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Prolific author, keen observer, insightful storyteller, compulsive writer, incisive tweeter. Joyce Carol Oates is all of these things and more, as director Stig Björkman makes abundantly clear in his thoughtfully constructed, affectionate documentary Joyce Carol Oates: A Body in Service of Mind. Tracing Oates’ life and career over the course of several decades, Björkman makes it clear that she has well earned her reputation as an iconic American writer.

The film was born out of Björkman’s longstanding friendship with Oates — though it still took him some convincing to make it happen. Because while Oates is no stranger to attention or the media, she’s also quite private and self-effacing, preferring to share her voice with the world through her books. And that she has, ever since her first novel, With Shuddering Fall, was published in 1964. Of course, that was far from the first book she wrote. As she recalls in the film, she was driven to tell stories from girlhood on, completing and throwing away multiple novels, stories, and more before ultimately becoming an acclaimed professional writer.

The details of Oates’ personal life are interwoven with the stories behind her stories. She was born on a farm in rural New York and was the first person in her family to complete high school, let alone college. Her entry into the wider world opened her large eyes in many ways, and she was fascinated by everything, from her fellow co-eds to the political and cultural upheaval of the 1960s and ’70s. All of it influenced her work: She’s known for being inspired by real-life people and incidents, using them as jumping-off points to explore complex themes.

Björkman skillfully combines current interview footage of Oates with news clips (of both her and world events), vintage photos, and voice-overs by Laura Dern, who reads passages from several of Oates’ books. The end result is a portrait of a slight but strong woman who has never hesitated to say what she feels needs to be said (her tweets about Donald Trump notoriously pulled zero punches) but has always kept part of herself in reserve, protecting herself with the countless characters she has created. — Betsy Bozdech

Team #MOTW’s comments:

Loren King Maybe it took a filmmaker from outside the US — Swedish director Stig Björkman — to cast such clear light on esteemed writer Joyce Carol Oates. At the start of his Joyce Carol Oates: A Body in the Service of Mind, we find out that Björkman, whose credits include the film Ingrid Bergman: In Her Own Words, pursued the private Oates for nine years. Persuaded by his persistence and obvious integrity, Oates agreed to make this film. It’s a gift to the viewer. The documentary manages to be both comprehensive and expansive about Oates’ life, influences and decades of dedicated work that’s yielded hundreds of novels, memoirs and short stories. She’s candid about her hardscrabble childhood in “primitive” upstate New York, growing up with a grandmother who introduced her to books but kept secret the fact that she was Jewish; her struggles at Syracuse University as a scholarship student; her early years as a writer; and the social and cultural events that helped shape her astounding body of work. Rich with archival footage and career-spanning interviews, the film is an insightful look at what distinguishes Oates, who’s still going strong into her eighth decade, as one of the world’s preeminent authors. It’s not the same as reading her books, but the film is an illuminating companion.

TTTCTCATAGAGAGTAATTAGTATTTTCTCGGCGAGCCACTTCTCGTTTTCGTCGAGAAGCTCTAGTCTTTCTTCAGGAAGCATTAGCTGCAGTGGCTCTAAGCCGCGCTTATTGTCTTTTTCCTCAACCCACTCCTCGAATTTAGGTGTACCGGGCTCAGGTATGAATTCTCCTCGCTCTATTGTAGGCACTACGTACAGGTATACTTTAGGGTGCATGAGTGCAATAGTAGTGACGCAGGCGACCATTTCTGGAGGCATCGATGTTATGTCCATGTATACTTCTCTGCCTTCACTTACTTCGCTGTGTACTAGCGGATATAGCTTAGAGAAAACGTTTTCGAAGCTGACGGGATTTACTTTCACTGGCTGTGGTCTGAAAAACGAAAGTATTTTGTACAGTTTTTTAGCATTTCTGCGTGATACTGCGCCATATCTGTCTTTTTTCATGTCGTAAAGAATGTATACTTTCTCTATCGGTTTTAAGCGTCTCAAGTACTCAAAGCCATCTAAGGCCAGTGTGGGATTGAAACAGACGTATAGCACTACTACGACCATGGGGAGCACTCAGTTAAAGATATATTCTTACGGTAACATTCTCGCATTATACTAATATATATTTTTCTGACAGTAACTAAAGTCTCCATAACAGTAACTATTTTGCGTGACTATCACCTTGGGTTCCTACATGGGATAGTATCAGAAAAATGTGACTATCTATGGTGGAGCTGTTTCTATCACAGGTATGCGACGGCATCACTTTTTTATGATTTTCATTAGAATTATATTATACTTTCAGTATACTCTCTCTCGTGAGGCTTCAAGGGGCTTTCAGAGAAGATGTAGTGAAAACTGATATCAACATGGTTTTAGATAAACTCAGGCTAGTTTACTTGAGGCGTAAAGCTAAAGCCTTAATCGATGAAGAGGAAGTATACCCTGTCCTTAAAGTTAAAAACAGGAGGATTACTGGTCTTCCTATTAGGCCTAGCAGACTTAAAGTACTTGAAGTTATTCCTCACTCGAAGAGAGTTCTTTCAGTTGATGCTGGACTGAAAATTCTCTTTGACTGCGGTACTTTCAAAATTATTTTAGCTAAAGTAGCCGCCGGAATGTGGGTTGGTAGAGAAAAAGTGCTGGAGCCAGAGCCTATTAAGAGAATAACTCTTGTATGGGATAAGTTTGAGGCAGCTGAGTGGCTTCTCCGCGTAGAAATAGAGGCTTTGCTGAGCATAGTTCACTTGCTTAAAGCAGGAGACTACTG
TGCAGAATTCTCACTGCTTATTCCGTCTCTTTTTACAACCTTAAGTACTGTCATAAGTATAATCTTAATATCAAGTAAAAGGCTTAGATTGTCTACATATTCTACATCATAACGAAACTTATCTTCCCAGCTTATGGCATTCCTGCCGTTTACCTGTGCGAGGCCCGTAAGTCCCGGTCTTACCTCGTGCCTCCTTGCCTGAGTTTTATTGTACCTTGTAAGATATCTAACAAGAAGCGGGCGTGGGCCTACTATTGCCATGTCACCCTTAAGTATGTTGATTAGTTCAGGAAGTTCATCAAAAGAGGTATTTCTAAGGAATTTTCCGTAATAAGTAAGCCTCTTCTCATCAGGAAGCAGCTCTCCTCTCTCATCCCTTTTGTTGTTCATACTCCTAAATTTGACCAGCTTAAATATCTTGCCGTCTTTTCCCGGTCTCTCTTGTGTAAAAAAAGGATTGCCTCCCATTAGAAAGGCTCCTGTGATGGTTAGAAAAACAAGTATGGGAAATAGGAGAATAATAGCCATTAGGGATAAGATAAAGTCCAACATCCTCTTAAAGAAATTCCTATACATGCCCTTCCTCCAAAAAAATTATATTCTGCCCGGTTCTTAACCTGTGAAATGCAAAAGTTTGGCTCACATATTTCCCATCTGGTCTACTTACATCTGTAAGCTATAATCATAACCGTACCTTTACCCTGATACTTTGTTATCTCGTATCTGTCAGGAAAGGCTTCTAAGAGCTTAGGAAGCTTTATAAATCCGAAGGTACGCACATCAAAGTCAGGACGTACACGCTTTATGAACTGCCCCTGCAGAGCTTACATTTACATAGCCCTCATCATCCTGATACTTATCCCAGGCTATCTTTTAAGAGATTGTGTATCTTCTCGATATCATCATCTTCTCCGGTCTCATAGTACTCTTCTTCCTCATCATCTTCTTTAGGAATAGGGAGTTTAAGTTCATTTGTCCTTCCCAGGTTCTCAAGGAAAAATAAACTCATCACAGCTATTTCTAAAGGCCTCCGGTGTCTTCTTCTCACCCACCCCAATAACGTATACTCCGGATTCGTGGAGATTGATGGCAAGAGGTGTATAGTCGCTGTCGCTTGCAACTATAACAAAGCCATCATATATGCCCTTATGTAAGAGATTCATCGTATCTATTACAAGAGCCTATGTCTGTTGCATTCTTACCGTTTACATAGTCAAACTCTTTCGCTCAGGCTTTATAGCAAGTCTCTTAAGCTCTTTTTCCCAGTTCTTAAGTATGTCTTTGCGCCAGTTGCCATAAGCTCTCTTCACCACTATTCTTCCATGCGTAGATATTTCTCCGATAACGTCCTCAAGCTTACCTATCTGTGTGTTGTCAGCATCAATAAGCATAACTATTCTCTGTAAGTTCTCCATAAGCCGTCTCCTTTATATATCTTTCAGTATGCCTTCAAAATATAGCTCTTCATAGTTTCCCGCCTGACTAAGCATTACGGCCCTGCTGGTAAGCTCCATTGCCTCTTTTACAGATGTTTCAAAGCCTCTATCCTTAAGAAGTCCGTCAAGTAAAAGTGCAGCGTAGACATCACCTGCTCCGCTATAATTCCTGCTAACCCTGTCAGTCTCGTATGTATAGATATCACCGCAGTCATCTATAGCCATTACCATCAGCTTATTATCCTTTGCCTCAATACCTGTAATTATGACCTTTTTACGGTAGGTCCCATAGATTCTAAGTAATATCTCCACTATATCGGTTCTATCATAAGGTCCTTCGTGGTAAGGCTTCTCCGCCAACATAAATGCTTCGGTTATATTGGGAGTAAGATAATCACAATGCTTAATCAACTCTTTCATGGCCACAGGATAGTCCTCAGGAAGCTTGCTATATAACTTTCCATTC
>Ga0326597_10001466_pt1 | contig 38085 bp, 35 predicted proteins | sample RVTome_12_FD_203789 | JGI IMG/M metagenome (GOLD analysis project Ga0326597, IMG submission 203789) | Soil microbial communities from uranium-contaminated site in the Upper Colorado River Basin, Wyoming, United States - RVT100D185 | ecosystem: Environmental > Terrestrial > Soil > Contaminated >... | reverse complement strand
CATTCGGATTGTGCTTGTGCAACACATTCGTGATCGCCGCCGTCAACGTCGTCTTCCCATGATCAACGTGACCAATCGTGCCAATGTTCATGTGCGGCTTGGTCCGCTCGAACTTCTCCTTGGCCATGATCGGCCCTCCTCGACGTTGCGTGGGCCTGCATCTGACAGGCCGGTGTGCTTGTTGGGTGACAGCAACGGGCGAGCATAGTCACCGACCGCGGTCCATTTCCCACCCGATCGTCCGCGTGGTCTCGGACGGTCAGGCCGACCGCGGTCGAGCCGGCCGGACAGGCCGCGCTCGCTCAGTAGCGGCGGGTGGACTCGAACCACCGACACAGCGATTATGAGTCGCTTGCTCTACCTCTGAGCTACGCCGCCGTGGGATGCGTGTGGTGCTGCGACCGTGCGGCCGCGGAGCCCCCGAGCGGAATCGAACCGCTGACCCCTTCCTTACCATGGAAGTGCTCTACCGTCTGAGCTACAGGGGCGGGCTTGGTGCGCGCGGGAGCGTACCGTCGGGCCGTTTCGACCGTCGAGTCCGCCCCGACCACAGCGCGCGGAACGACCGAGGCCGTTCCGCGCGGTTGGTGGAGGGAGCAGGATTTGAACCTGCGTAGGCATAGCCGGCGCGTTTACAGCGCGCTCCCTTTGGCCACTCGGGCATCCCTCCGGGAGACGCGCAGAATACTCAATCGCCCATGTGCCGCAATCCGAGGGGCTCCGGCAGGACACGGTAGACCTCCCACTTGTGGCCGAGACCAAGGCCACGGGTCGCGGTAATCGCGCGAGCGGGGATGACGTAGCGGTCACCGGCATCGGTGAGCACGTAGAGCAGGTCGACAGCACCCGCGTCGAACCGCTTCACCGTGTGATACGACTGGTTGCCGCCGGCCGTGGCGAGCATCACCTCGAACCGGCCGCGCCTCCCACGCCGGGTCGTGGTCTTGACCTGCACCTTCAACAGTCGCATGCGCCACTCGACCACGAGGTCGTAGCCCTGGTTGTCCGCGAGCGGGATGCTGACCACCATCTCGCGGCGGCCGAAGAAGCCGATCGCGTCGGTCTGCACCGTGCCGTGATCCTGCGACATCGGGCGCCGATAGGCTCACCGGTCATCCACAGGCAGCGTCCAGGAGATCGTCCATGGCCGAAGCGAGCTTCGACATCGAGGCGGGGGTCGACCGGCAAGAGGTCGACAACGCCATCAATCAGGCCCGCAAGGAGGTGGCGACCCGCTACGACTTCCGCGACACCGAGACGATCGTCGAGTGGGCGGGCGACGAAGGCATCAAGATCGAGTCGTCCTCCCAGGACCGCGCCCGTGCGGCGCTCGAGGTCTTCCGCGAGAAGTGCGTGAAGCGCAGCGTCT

Pam Grady: Joyce Carol Oates is one of the most celebrated and prolific writers of our time – she published seven novels just in the space of the making of this documentary. To date, she has written over 60 books, countless short stories, essays, poems, and more. And that doesn’t even count her tweets, which are numerous. At 85, she shows no signs of slowing down, rushing to get her words down on paper. This engrossing film, full of interviews, home movies, and other archival materials, gets to the heart of a brilliant career. While actor Laura Dern – who enjoyed an early success with the film Smooth Talk, adapted from an Oates story — reads excerpts from the author’s work in entrancingly illustrated segments, Oates tells her own story in both old interviews and ones made for the documentary, defining her life and her work in loving detail. Whether one is an old Oates’ hand or is discovering this remarkable woman and her writing for the first time, this film is essential viewing.

Sherin Nicole We throw around the word prolific, yet no one catches that title and juggles it like the author Joyce Carol Oates. In a documentary that is part conversation and part master class, Stig Bjorkman explores the mind and times of this great American novelist. Themes of social divides, family dynamics, and the disguises women wear are her legacy; this is her backstory. A Body in the Service of Mind is as warming and as intimate as a quilt, with as many layers. Interviews and motivations, quotes and milestones, heritage and heart. This cinematic biography wraps you up in it all. JCO is charming in her frankness and inspiring in her craft—but the scenes with the love of her life, when she giggles to the point of sliding down in her chair, are the ones not to be missed.

Leslie Combemale Documentary filmmaker Stig Bjorkman should be lauded for his sheer stick-to-itiveness in getting Joyce Carol Oates to agree to be the subject of his film. She famously said “If you want to meet me, you will find me in my books.” She may be a prolific writer and voice on social media, and yet proves to be very reserved onscreen for someone with so much to say. Bjorkman definitely gets her comfortable enough to speak in-depth about her life and career. She has, at times, been controversial, but her feminist perspective has permeated and influenced our culture for decades, as viewers less aware of her work will see in A Body in the Service of Mind.

Nell Minow: The contrast between all of those big ideas engaging so fearlessly with issues that most people find daunting and the delicacy of Joyce Carol Oate’s presentation is one of the delights of this rare look at the life of one of the world’s most intriguing writers. Laura Dern’s narration of Oates’ writing is entrancing. But the heart of the film is Oates’ quiet, almost reluctant comments about her family, her husbands, and what impels her to write.